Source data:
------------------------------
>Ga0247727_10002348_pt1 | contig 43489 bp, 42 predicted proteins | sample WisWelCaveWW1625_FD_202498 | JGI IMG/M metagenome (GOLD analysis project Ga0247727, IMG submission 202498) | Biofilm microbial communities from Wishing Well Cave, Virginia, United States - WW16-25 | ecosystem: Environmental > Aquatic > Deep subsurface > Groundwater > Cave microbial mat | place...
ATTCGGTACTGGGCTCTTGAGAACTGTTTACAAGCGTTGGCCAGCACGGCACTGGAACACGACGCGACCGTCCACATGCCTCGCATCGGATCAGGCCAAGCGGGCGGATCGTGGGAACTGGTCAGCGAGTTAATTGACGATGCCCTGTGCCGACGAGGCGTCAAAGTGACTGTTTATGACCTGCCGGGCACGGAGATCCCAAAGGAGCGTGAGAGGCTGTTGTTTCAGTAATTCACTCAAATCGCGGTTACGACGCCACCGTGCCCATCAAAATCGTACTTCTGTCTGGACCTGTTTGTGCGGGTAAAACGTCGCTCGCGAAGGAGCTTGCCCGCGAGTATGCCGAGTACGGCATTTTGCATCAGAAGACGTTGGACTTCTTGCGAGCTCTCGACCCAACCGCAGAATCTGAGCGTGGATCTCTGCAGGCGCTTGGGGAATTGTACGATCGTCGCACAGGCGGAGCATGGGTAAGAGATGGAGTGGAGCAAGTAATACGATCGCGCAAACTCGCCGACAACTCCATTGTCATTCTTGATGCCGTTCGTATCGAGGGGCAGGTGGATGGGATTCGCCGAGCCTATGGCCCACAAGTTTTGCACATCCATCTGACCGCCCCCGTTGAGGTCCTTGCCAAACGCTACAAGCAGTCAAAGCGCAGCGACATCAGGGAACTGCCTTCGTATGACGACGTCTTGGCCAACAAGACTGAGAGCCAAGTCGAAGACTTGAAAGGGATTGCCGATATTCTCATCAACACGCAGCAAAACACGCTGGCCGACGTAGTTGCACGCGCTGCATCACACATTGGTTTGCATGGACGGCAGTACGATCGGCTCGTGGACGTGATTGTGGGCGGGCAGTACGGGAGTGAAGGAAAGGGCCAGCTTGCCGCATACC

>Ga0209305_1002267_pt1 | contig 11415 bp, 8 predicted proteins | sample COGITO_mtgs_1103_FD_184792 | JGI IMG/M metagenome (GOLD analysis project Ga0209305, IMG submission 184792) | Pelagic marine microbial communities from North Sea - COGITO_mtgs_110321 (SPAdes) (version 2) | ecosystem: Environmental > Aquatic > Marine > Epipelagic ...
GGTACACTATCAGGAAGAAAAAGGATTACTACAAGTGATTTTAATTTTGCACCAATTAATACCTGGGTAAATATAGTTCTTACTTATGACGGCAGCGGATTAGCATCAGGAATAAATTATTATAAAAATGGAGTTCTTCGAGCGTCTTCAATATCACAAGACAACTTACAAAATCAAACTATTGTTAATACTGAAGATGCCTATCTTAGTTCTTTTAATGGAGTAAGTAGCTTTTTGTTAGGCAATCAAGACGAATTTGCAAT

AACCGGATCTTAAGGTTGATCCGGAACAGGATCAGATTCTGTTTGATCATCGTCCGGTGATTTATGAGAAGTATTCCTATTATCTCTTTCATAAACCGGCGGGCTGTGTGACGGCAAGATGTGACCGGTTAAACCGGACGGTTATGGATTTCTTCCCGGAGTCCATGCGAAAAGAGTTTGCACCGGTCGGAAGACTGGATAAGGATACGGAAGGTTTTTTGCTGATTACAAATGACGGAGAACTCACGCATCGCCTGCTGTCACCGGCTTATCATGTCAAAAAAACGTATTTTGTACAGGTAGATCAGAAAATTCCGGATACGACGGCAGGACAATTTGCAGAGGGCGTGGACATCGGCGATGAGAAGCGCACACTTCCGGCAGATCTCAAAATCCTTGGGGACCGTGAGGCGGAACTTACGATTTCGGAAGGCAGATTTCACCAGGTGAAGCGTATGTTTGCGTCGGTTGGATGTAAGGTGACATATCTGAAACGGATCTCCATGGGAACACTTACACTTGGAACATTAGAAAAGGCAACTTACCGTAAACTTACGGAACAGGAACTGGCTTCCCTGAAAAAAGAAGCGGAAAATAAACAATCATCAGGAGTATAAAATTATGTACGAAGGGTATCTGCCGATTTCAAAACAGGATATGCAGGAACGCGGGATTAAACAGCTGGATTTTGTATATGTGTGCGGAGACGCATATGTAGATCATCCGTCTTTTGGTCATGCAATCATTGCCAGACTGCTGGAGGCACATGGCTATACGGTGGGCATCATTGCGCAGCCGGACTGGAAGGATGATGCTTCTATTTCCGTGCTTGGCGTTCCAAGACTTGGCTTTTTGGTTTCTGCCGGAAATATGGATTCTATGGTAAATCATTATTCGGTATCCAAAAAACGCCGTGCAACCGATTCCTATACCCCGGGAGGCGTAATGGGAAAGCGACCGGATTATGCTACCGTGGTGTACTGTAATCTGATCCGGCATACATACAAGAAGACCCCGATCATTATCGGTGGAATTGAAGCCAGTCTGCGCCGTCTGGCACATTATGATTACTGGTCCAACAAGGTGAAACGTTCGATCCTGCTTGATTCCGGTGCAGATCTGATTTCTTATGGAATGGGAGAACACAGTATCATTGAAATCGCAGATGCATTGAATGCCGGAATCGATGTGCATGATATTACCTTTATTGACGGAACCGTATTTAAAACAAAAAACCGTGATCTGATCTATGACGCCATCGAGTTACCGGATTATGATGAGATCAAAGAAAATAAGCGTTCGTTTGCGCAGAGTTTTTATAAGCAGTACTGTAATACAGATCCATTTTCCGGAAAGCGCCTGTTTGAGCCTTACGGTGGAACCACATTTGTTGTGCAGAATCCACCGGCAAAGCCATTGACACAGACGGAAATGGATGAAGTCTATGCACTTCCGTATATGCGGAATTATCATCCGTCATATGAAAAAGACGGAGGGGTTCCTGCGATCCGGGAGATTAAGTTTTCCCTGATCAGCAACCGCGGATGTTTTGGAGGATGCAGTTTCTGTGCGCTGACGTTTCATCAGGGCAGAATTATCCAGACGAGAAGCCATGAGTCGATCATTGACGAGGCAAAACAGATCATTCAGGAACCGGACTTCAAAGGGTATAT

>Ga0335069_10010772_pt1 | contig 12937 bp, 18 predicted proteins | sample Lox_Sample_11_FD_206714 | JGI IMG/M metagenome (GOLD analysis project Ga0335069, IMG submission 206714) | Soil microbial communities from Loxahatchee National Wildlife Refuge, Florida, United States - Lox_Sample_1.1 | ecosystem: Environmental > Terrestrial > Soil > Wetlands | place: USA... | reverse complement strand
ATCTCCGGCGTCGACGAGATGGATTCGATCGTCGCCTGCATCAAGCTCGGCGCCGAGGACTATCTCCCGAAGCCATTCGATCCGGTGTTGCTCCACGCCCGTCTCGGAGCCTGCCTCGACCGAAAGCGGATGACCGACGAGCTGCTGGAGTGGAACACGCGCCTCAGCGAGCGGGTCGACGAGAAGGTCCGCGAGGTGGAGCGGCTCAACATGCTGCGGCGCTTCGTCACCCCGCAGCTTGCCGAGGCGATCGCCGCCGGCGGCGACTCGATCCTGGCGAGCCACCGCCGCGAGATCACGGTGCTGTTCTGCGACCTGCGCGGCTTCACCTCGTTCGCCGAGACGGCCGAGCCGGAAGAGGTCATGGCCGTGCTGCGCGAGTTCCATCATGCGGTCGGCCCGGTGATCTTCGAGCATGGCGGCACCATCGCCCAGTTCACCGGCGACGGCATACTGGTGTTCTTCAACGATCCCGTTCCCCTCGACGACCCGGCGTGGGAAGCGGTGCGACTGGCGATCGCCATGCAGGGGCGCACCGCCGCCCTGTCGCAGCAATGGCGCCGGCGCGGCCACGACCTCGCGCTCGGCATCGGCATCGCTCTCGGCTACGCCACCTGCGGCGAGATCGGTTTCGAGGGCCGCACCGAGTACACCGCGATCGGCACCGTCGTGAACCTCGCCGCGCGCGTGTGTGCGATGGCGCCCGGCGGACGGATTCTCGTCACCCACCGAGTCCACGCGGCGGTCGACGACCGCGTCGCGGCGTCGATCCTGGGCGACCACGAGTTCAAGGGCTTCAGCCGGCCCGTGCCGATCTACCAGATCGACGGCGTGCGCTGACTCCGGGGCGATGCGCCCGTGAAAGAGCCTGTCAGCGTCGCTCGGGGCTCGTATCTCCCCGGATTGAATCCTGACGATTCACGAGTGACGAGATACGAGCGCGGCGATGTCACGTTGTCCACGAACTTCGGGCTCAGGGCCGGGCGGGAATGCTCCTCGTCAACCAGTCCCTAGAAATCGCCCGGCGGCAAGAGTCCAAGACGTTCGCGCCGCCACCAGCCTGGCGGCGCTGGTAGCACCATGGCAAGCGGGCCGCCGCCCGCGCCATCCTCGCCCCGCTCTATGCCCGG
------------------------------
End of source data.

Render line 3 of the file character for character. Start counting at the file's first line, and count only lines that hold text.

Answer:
>Ga0209305_1002267_pt1 | contig 11415 bp, 8 predicted proteins | sample COGITO_mtgs_1103_FD_184792 | JGI IMG/M metagenome (GOLD analysis project Ga0209305, IMG submission 184792) | Pelagic marine microbial communities from North Sea - COGITO_mtgs_110321 (SPAdes) (version 2) | ecosystem: Environmental > Aquatic > Marine > Epipelagic ...